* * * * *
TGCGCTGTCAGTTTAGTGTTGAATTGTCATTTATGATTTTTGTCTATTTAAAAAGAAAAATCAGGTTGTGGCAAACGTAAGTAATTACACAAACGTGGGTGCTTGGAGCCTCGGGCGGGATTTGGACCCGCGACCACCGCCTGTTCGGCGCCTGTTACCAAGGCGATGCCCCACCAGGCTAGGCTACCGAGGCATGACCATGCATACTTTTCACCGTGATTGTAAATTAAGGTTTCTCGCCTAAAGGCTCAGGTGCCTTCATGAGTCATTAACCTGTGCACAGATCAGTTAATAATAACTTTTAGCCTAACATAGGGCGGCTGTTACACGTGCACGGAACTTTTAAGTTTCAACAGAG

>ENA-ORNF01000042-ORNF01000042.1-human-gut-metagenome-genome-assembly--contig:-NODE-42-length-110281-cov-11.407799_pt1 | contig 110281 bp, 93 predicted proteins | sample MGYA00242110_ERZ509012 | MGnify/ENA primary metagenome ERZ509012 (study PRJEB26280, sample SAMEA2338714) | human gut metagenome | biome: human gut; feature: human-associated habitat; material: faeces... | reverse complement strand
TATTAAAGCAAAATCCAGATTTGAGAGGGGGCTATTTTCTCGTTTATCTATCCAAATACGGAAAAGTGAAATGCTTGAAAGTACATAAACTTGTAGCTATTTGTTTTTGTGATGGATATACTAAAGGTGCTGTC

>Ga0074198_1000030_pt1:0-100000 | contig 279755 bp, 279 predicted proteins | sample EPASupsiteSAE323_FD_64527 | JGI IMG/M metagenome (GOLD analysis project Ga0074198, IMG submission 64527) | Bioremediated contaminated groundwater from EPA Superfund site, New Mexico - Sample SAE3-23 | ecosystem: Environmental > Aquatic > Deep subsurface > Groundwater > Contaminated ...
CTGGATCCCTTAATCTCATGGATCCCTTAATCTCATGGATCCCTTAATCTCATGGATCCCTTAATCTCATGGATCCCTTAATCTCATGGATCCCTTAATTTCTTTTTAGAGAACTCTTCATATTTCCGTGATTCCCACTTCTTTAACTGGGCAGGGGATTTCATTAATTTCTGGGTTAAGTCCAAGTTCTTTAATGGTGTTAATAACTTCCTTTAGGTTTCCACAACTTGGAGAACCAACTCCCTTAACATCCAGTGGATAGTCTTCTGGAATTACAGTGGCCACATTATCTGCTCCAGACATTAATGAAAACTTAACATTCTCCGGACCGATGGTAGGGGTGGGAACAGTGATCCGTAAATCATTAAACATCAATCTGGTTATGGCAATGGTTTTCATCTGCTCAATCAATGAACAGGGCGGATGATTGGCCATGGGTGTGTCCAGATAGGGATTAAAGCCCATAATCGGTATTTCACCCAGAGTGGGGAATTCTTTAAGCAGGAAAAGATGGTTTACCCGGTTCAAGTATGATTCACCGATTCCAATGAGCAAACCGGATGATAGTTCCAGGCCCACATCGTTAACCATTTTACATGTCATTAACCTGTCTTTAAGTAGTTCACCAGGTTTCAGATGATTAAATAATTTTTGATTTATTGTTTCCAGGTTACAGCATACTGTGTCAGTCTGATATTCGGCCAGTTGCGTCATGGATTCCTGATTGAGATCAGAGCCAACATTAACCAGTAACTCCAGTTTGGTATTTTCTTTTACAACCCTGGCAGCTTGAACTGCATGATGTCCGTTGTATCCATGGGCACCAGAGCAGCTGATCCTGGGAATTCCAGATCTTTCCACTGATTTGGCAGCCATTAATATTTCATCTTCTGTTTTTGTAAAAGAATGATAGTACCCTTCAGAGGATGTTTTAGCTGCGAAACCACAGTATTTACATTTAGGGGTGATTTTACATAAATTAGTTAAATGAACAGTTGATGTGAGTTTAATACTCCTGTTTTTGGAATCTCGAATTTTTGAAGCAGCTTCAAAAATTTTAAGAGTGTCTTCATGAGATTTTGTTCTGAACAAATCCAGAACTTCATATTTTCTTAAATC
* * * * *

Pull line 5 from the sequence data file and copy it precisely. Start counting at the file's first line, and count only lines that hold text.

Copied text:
CTGGATCCCTTAATCTCATGGATCCCTTAATCTCATGGATCCCTTAATCTCATGGATCCCTTAATCTCATGGATCCCTTAATCTCATGGATCCCTTAATTTCTTTTTAGAGAACTCTTCATATTTCCGTGATTCCCACTTCTTTAACTGGGCAGGGGATTTCATTAATTTCTGGGTTAAGTCCAAGTTCTTTAATGGTGTTAATAACTTCCTTTAGGTTTCCACAACTTGGAGAACCAACTCCCTTAACATCCAGTGGATAGTCTTCTGGAATTACAGTGGCCACATTATCTGCTCCAGACATTAATGAAAACTTAACATTCTCCGGACCGATGGTAGGGGTGGGAACAGTGATCCGTAAATCATTAAACATCAATCTGGTTATGGCAATGGTTTTCATCTGCTCAATCAATGAACAGGGCGGATGATTGGCCATGGGTGTGTCCAGATAGGGATTAAAGCCCATAATCGGTATTTCACCCAGAGTGGGGAATTCTTTAAGCAGGAAAAGATGGTTTACCCGGTTCAAGTATGATTCACCGATTCCAATGAGCAAACCGGATGATAGTTCCAGGCCCACATCGTTAACCATTTTACATGTCATTAACCTGTCTTTAAGTAGTTCACCAGGTTTCAGATGATTAAATAATTTTTGATTTATTGTTTCCAGGTTACAGCATACTGTGTCAGTCTGATATTCGGCCAGTTGCGTCATGGATTCCTGATTGAGATCAGAGCCAACATTAACCAGTAACTCCAGTTTGGTATTTTCTTTTACAACCCTGGCAGCTTGAACTGCATGATGTCCGTTGTATCCATGGGCACCAGAGCAGCTGATCCTGGGAATTCCAGATCTTTCCACTGATTTGGCAGCCATTAATATTTCATCTTCTGTTTTTGTAAAAGAATGATAGTACCCTTCAGAGGATGTTTTAGCTGCGAAACCACAGTATTTACATTTAGGGGTGATTTTACATAAATTAGTTAAATGAACAGTTGATGTGAGTTTAATACTCCTGTTTTTGGAATCTCGAATTTTTGAAGCAGCTTCAAAAATTTTAAGAGTGTCTTCATGAGATTTTGTTCTGAACAAATCCAGAACTTCATATTTTCTTAAATC